How to Make Your Own Drinks
A little word of caution: this is not a book about gardening. Nor is it written by a gardener: Susy Atkins writes about wine, and very well at that, but I’m not sure she enjoys getting her hands muddy that much.
So let’s not expect this book to do more than it promises. It won’t tell you how to grow the plants you make drinks from: but then there are dozens of other books which will help you there.
She gives just one page to ‘the garden and orchard’; and recommends growing grapes and rhubarb, among the largest and most thuggish of all fruit and veg plants, on a ‘spacious, sunny balcony’ in a city. Hmm. That’s ‘spacious balcony’ as in ‘roof garden’, then. And she suggests offering to help friends and neighbours on their allotments in exchange for crops – but not actually getting an allotment yourself.
But this is carping: and, as I say, expecting the book to do something other than it sets out to do.
Because the big strength of this book is that it gets you to take another look at your kitchen garden. As Susy points out, ‘it takes a small but significant mind-shift to start making drinks instead of food from home-grown produce. You’ve perhaps never thought of making wine out of your much-treasured rhubarb – only crumbles or fruit fools. Blackcurrants are for pies and jam, but what about cordials or crème de cassis?’
This paragraph alone had the effect of setting several dozen pennies clattering loudly to the ground in my head. It was a revelation, and to be honest I felt pretty damn stupid.
I go to such trouble to grow my own, and the family’s food, so my kids can eat well and so I know where my food has come from. But whyever don’t I do the same for drink, too? We pour so much junky sugary squash down our throats, to say nothing of sulphite-packed wine and beer, without a second thought; but, and it took Susy’s book to point it out to me, there is another way.
Her brief introductory pages – the ones which try to talk about gardening when they should just avoid the subject, really – also include some much more useful advice on using preserved fruits and vegetables for making drink (sloes are better after freezing; and you can make wine from dried fruit, though Susy is less than enthusiastic about it). And there’s an extremely useful list of which drinks ingredients are in season when, so you can plan your cordials, ahem, accordingly.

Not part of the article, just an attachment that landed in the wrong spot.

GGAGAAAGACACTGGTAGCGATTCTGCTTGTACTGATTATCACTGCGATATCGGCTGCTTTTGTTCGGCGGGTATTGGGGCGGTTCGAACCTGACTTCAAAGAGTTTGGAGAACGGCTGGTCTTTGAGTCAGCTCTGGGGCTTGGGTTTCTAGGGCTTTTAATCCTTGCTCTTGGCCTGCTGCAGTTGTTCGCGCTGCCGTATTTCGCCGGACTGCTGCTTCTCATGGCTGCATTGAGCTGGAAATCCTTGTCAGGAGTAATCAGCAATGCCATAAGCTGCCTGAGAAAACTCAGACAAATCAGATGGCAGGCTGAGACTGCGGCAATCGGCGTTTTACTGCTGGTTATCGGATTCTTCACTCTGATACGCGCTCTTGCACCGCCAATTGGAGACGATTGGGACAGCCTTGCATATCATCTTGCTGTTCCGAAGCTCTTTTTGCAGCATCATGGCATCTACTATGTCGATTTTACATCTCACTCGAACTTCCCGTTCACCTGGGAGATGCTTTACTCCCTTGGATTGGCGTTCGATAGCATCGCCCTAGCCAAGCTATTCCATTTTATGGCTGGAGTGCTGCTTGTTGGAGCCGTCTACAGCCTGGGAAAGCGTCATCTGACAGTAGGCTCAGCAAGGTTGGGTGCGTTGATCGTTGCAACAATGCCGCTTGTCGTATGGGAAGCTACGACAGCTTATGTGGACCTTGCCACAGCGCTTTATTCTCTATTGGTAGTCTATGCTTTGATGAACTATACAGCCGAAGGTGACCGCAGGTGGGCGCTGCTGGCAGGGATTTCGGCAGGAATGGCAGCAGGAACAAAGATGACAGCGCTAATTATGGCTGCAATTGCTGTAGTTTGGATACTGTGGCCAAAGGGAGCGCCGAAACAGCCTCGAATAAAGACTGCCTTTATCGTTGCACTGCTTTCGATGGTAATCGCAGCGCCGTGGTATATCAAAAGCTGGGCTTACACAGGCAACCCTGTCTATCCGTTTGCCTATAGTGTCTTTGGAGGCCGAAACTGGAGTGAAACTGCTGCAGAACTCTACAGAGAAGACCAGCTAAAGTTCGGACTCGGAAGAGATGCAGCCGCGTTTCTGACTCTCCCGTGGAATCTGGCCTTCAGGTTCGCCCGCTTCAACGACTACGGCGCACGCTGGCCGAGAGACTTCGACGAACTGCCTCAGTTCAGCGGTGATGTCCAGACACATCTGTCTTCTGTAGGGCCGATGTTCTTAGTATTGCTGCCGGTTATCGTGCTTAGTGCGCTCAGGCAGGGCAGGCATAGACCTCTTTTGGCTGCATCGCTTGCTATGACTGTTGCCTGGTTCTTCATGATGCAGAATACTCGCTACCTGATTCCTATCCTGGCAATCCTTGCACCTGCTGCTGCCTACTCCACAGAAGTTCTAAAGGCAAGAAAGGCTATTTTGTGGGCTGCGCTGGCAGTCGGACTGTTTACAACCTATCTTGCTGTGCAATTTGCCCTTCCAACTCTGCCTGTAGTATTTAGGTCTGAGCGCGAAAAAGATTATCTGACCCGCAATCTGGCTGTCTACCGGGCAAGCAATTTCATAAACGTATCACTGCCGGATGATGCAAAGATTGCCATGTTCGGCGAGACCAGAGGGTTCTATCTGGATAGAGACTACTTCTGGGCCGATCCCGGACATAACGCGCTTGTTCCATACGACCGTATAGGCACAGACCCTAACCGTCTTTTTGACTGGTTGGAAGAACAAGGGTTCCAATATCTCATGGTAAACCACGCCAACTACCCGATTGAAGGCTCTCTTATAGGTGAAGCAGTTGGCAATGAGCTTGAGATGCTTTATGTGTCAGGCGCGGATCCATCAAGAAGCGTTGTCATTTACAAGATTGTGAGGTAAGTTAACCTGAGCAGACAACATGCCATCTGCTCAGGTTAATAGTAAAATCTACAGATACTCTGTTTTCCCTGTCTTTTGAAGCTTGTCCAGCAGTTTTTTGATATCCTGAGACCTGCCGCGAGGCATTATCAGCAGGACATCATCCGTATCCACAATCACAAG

On the whole, though, these opening chapters are padding: a lot of the tips given fall into the category of the bleedin’ obvious – I didn’t really need to be told that farmers’ markets are a good place to buy fresh produce, or that when you’re foraging you should wear long sleeves to avoid getting stung.
The book gets into its stride, though, when you reach the bit Susy is really interested in. From her ‘ten essential bits of kit’ to the list of extra ingredients you might need – some of them rather unusual: I’ve never heard of pectic enzyme – this is must-read stuff for the beginner drinks maker. Similarly she’s great on wine-making: fermenting, racking off, ageing wine – it’s all here. This is where Susy clearly feels most comfortable: when the recipes start, things get even better.
So far I’ve made just one: elderflower cordial, the recipe for which will be appearing on m’other blog in the next few days. It’s turned out wonderful, despite my initial scepticism about including limes in the mix. Next time I might play around with the quantities of sugar – we found it a little sweet, though that’s personal taste. But it was astonishingly easy, taking me just half an hour to brew a couple of litres, and one thing’s for sure: we’ll definitely be making it again.
Others I can’t wait to try: lavender lemonade, blackcurrant cordial, blackberry cordial and cherryade. Next year, when I’m feeling braver, I may turn alcoholic: mead, quince vodka, creme de cassis and raspberry gin are all high on the list: sloe gin is also here. There are wines, beers, teas, tisanes and infusions, too.
This is a book which has changed the way I use my kitchen garden – and that doesn’t happen very often. I can see it becoming much scribbled on (like all my favourite recipe books) and slightly sticky over the years. I’m looking forward to it.